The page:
So Cal Edison Rate Hikes—Wrong Time, Wrong Reasons

Southern California Edison customers would face a trio of rate increases over the next three years, generating $1.49 billion.

Southern California Edison customers would face a trio of rate increases over the next three years, generating $1.49 billion under a proposal the utility giant says is critical to upgrading its aging power system.

Edison says the proposed rate hikes — 7.22 percent in 2012, 1.3 percent in 2013 and 4.35 percent in 2014 — can be made while keeping monthly residential bills at about the national average. To postpone the upgrades would only be more costly to ratepayers in the long run, the company claims.

Critics contend the increases would come when unemployment is still sky high and many families cannot afford them. They also argue the money would pay for needlessly expensive improvements and unpopular perks, such as $1 billion for new software and about $26 million for executive bonuses and stock options — claims that Edison disputes.

Edison will participate in state public hearings at 2 and 7 p.m. Wednesday at Oxnard City Hall to solicit public feedback and answer questions. Anyone can speak at either hearing, among several planned by the California Public Utilities Commission this month in Edison’s vast territory of 50,000 square miles that stretches roughly from Santa Barbara to Bishop to Orange County, with 5 million customers. The only sizable exception is Los Angeles, where power is provided by the Los Angeles Department of Water and Power.

Last week, public hearings were held in San Bernardino and Garden Grove.

Edison says most residential customers would see a monthly increase of less than $5 in the first year, although high p

ower users would pay more. Low-income customers enrolled in the utility’s CARE program would see an average increase of $2.70 per month.

Overall, Edison estimates average residential bills would remain slightly less, $90.37 a month, than the national average of $99.70, despite California having a higher price per kilowatt.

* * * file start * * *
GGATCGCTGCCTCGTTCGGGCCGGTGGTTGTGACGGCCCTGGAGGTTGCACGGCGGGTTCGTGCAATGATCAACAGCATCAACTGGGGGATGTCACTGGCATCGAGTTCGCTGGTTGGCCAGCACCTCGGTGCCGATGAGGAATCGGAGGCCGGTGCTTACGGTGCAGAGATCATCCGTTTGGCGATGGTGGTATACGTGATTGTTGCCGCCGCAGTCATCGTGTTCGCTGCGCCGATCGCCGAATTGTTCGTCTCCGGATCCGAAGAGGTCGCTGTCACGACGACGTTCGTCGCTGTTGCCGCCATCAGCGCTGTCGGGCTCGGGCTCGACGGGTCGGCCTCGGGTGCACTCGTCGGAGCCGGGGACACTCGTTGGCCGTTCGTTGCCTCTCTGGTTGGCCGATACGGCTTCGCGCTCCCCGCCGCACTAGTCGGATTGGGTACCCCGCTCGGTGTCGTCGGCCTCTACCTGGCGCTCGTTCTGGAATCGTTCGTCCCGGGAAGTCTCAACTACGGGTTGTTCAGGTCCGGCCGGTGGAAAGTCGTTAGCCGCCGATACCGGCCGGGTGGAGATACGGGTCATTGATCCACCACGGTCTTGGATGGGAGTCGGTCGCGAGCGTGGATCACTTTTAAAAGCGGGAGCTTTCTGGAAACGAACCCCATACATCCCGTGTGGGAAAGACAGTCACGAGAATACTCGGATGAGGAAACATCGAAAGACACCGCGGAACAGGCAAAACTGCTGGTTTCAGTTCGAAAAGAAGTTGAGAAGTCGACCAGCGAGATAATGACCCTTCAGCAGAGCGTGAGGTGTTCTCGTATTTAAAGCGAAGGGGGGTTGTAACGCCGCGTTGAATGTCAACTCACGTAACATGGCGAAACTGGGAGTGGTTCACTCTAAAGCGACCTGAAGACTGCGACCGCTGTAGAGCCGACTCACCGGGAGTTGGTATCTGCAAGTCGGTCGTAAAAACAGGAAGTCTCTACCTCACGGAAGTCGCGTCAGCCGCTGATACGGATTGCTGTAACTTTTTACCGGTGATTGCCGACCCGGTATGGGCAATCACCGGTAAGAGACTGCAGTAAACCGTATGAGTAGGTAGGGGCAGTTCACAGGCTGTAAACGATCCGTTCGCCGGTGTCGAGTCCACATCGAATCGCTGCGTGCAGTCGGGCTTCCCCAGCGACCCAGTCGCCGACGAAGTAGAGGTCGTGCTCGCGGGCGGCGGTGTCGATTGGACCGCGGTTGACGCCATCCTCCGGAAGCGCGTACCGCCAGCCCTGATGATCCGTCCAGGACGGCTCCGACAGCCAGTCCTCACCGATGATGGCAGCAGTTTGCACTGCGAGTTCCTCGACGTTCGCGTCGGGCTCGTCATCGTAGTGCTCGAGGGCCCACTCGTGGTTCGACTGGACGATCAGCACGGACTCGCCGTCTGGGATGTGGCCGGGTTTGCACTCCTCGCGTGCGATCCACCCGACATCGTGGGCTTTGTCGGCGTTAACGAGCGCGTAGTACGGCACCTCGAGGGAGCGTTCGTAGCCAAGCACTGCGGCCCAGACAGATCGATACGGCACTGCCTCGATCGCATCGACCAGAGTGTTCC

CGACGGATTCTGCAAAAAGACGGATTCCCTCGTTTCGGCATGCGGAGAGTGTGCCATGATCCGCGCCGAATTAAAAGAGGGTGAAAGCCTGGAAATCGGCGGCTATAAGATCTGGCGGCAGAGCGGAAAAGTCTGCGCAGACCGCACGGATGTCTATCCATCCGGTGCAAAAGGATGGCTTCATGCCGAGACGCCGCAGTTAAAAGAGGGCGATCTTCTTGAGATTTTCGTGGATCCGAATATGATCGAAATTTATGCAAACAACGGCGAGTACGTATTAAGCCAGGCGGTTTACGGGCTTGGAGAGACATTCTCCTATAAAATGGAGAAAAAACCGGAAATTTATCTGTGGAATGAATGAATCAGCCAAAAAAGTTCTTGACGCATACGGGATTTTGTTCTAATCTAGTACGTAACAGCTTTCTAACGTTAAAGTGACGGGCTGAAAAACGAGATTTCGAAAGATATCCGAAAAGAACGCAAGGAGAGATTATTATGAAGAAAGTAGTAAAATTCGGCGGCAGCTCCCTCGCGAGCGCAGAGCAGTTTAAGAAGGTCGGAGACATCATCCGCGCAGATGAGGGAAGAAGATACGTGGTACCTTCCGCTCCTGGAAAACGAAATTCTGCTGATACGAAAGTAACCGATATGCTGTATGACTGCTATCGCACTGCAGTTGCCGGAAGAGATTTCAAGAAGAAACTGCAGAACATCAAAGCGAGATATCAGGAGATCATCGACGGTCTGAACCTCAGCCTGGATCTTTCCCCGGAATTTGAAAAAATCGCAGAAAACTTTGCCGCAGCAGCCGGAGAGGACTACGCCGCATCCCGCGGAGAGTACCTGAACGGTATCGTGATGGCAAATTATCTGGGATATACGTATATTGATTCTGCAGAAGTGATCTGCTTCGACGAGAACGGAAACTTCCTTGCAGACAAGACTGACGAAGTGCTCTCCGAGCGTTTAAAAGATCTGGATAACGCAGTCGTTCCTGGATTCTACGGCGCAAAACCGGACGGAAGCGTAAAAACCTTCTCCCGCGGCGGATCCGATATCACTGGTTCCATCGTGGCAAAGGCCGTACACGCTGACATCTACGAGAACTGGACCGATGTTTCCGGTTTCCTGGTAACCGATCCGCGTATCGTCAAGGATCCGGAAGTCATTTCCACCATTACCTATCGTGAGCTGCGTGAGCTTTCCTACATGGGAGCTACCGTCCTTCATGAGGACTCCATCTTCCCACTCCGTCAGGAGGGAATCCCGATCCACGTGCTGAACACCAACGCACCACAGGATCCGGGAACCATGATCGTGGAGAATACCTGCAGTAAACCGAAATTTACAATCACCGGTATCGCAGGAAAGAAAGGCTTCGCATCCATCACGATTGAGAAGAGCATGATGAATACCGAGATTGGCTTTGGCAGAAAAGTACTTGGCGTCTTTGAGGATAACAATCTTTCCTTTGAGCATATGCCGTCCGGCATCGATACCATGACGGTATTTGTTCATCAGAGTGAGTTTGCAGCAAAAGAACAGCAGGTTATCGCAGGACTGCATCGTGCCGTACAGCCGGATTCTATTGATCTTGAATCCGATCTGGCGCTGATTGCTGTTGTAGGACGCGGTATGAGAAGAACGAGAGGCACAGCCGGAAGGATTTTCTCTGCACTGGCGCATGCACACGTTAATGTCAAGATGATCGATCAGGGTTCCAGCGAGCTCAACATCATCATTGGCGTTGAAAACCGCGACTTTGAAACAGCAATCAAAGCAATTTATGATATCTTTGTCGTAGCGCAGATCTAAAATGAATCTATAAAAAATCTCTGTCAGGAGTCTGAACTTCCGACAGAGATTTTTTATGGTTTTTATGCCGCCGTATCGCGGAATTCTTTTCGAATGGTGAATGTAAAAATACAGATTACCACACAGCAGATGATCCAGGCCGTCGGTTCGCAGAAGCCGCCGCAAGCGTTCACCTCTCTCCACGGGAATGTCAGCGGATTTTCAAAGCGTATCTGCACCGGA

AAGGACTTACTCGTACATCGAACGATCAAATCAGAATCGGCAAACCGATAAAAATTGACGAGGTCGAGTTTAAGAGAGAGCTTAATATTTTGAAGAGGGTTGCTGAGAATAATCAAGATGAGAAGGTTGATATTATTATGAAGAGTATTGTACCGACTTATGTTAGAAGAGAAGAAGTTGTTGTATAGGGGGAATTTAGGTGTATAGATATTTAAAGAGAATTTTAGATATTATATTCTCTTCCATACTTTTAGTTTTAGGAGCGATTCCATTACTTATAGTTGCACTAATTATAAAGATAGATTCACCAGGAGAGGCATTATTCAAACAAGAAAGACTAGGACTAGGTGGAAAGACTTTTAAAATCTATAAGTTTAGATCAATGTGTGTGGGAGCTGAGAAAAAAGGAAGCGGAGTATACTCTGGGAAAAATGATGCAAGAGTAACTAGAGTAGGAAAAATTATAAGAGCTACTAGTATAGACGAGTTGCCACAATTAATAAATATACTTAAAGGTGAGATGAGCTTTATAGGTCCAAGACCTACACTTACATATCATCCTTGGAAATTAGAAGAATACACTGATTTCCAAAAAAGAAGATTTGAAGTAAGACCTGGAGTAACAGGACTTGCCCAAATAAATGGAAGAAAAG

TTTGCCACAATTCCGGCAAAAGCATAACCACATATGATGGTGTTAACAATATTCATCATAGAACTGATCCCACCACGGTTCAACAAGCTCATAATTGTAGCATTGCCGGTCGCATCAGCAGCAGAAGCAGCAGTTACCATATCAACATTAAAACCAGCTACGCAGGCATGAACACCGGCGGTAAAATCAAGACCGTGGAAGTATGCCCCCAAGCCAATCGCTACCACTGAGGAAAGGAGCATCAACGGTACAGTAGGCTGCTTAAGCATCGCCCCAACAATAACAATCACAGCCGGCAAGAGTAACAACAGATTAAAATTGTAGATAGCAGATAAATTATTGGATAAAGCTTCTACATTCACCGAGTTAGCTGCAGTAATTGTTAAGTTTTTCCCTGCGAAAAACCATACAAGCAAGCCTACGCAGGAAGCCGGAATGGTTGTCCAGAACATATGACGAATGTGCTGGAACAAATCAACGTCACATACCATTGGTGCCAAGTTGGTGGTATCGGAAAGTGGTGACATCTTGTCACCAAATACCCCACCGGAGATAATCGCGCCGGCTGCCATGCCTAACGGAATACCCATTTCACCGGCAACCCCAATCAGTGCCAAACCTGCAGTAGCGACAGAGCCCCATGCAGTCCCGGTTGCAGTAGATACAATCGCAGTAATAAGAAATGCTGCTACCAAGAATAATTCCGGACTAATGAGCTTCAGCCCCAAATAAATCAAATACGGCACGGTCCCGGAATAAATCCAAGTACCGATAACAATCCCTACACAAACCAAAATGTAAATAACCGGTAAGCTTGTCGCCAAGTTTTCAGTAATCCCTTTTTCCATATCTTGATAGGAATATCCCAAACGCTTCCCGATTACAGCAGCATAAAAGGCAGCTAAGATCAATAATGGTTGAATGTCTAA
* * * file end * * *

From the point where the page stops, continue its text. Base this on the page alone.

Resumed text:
Administrative Law Judge Melanie Darling is attending all the hearings to weigh public and Edison input and develop an independent recommendation for the California Public Utilities Commission, which has final say on the three-year request. If approved, the new rates are expected to take effect in early 2012.

A court reporter also will be present to record all testimony and provide a transcript to commissioners.

Darling’s recommendation, expected later this year, could call for increases lower than what Edison has requested. Consumer groups have urged residents to speak against the size and timing of the increases with personal stories.

"Consumers should come out in full force," said Mark Toney, director of the consumer group TURN, or The Utility Reform Network.

"There is power in numbers, and the more people who show up to speak out about people out of work and the current economic hardships faced by businesses and residents, the more impact we will have," according to a TURN flier distributed to Edison customers.

Russell Worden, Edison’s director of rate cases, said rate hikes are never popular, but the $1.49 billion anticipated over the three years is needed for upgrades and repairs to a massive electrical generating and distribution network with equipment and power lines dating to World War II.

Worden, in response to allegations that Edison has padded its proposal with unneeded expenses, said every element of the rate request must be supported by detailed, factual evidence that is reviewed by the commission’s Division of Ratepayer Advocates staff and other public interest groups, who can put together their own evidence and case. Edison also faces a top-to-bottom audit.

"The reality is if we push it (the improvements) off or neglect to make investments in the system, it will be more expensive in the coming years," Worden said.

The modernization work also would create about 10,000 jobs, albeit temporary, and have a positive impact on the state’s economy, according to two independent economic assessments by Global Insight and Beacon Economics.

Among the proposed enhancements likely to generate opposition among Ventura County residents is Edison’s continued pursuit to construct a 45-megawatt, 80-foot-tall peaker power plant near Mandalay Beach in Oxnard. The plant, designed to meet peak demand on the electrical grid, would be financed with funds from the requested increase, Worden said.

Oxnard officials and residents have argued the plant is unnecessary with the economic downturn and other peaker plants already on line. City officials also contend it would be inconsistent with current zoning, and that Oxnard already has two large coastal power plants.